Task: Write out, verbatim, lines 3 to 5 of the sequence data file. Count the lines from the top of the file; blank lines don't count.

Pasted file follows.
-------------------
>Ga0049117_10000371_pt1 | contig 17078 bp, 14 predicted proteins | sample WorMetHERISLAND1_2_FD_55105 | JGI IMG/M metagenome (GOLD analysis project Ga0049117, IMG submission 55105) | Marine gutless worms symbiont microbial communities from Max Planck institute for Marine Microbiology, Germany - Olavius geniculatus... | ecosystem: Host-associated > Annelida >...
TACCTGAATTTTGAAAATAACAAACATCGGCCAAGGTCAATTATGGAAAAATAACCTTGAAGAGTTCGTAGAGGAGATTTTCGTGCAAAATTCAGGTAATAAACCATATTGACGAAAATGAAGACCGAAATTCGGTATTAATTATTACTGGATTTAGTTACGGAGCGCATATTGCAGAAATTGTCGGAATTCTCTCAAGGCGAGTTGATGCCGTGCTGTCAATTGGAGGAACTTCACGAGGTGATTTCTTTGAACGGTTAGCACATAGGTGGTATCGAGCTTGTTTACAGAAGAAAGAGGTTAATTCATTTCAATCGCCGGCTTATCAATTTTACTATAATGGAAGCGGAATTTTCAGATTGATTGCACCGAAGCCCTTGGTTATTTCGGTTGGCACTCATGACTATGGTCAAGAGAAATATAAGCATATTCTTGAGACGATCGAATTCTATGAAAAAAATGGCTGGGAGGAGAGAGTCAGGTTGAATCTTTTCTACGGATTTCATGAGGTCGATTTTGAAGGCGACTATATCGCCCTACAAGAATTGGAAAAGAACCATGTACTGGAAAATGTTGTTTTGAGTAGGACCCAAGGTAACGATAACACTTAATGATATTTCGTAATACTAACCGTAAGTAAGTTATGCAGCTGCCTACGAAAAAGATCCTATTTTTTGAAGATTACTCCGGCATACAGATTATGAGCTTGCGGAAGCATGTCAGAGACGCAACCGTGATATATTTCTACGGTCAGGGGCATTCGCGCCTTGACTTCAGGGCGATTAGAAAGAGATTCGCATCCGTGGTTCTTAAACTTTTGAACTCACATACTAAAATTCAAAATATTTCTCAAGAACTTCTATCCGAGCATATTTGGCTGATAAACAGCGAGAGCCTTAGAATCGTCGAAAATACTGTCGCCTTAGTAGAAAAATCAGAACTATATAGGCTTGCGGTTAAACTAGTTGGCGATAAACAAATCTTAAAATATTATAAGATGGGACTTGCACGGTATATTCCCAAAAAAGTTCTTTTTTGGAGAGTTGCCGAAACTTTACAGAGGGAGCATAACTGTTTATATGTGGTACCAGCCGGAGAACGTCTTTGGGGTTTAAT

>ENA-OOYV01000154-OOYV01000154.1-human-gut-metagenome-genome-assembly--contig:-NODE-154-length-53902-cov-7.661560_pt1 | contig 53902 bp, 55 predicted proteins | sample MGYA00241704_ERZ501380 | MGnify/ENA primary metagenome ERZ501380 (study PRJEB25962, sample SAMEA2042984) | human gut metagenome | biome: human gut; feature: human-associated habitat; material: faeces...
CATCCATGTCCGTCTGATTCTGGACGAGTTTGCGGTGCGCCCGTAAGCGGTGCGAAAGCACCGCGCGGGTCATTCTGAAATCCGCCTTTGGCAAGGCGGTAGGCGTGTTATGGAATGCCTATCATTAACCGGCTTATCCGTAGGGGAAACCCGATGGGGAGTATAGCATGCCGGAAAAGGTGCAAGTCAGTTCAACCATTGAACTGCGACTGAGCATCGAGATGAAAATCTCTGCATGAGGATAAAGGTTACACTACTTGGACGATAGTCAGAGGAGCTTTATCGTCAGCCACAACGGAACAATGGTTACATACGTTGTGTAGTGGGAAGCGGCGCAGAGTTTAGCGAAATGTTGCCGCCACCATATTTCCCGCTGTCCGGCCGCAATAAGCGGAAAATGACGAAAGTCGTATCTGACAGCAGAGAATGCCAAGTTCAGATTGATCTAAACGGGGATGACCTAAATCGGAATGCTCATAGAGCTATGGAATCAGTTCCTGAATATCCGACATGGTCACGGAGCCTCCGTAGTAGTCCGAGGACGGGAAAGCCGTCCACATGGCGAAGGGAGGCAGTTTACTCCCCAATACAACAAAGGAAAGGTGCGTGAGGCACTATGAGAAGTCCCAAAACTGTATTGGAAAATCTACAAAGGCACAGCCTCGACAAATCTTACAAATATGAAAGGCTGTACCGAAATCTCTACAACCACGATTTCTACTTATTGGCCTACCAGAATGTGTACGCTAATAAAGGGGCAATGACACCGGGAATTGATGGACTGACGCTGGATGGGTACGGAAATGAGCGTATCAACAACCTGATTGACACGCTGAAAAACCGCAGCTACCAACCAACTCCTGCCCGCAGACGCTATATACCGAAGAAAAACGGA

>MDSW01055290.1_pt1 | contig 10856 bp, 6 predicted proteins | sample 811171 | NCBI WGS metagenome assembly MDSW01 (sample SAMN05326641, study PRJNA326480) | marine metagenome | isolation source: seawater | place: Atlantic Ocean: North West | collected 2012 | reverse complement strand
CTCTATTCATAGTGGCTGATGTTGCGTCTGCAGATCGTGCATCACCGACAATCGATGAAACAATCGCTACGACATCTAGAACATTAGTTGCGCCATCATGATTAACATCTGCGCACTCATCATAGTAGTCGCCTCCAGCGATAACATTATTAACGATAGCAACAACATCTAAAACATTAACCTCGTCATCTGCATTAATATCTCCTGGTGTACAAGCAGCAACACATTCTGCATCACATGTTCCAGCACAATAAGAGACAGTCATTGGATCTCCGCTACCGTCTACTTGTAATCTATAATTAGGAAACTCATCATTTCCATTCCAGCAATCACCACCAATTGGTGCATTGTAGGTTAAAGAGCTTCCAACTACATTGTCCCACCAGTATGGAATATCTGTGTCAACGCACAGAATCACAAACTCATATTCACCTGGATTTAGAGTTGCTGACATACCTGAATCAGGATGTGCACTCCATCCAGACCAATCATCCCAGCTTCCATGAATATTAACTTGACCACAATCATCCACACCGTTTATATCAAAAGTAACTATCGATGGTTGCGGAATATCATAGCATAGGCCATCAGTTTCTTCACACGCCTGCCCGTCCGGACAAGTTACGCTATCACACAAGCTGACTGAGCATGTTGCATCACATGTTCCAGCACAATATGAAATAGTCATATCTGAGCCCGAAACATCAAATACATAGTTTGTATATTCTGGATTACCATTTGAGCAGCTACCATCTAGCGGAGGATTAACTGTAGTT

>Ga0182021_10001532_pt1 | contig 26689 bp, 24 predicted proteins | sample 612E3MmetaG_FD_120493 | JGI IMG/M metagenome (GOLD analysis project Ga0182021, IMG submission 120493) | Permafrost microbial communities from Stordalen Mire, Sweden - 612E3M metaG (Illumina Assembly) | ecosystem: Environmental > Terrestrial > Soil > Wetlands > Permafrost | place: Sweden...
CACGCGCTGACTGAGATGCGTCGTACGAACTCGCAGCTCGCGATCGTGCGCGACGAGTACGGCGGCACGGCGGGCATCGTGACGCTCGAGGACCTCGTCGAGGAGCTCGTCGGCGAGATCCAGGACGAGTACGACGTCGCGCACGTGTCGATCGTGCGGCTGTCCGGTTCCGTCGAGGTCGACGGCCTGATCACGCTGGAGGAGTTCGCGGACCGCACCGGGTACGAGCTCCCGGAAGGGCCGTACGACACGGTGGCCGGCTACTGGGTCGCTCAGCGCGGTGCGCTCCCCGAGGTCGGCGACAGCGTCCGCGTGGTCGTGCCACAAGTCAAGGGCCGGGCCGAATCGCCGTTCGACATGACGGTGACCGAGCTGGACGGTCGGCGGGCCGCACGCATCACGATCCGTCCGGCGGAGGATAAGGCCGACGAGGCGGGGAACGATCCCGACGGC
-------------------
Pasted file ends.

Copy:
>ENA-OOYV01000154-OOYV01000154.1-human-gut-metagenome-genome-assembly--contig:-NODE-154-length-53902-cov-7.661560_pt1 | contig 53902 bp, 55 predicted proteins | sample MGYA00241704_ERZ501380 | MGnify/ENA primary metagenome ERZ501380 (study PRJEB25962, sample SAMEA2042984) | human gut metagenome | biome: human gut; feature: human-associated habitat; material: faeces...
CATCCATGTCCGTCTGATTCTGGACGAGTTTGCGGTGCGCCCGTAAGCGGTGCGAAAGCACCGCGCGGGTCATTCTGAAATCCGCCTTTGGCAAGGCGGTAGGCGTGTTATGGAATGCCTATCATTAACCGGCTTATCCGTAGGGGAAACCCGATGGGGAGTATAGCATGCCGGAAAAGGTGCAAGTCAGTTCAACCATTGAACTGCGACTGAGCATCGAGATGAAAATCTCTGCATGAGGATAAAGGTTACACTACTTGGACGATAGTCAGAGGAGCTTTATCGTCAGCCACAACGGAACAATGGTTACATACGTTGTGTAGTGGGAAGCGGCGCAGAGTTTAGCGAAATGTTGCCGCCACCATATTTCCCGCTGTCCGGCCGCAATAAGCGGAAAATGACGAAAGTCGTATCTGACAGCAGAGAATGCCAAGTTCAGATTGATCTAAACGGGGATGACCTAAATCGGAATGCTCATAGAGCTATGGAATCAGTTCCTGAATATCCGACATGGTCACGGAGCCTCCGTAGTAGTCCGAGGACGGGAAAGCCGTCCACATGGCGAAGGGAGGCAGTTTACTCCCCAATACAACAAAGGAAAGGTGCGTGAGGCACTATGAGAAGTCCCAAAACTGTATTGGAAAATCTACAAAGGCACAGCCTCGACAAATCTTACAAATATGAAAGGCTGTACCGAAATCTCTACAACCACGATTTCTACTTATTGGCCTACCAGAATGTGTACGCTAATAAAGGGGCAATGACACCGGGAATTGATGGACTGACGCTGGATGGGTACGGAAATGAGCGTATCAACAACCTGATTGACACGCTGAAAAACCGCAGCTACCAACCAACTCCTGCCCGCAGACGCTATATACCGAAGAAAAACGGA

>MDSW01055290.1_pt1 | contig 10856 bp, 6 predicted proteins | sample 811171 | NCBI WGS metagenome assembly MDSW01 (sample SAMN05326641, study PRJNA326480) | marine metagenome | isolation source: seawater | place: Atlantic Ocean: North West | collected 2012 | reverse complement strand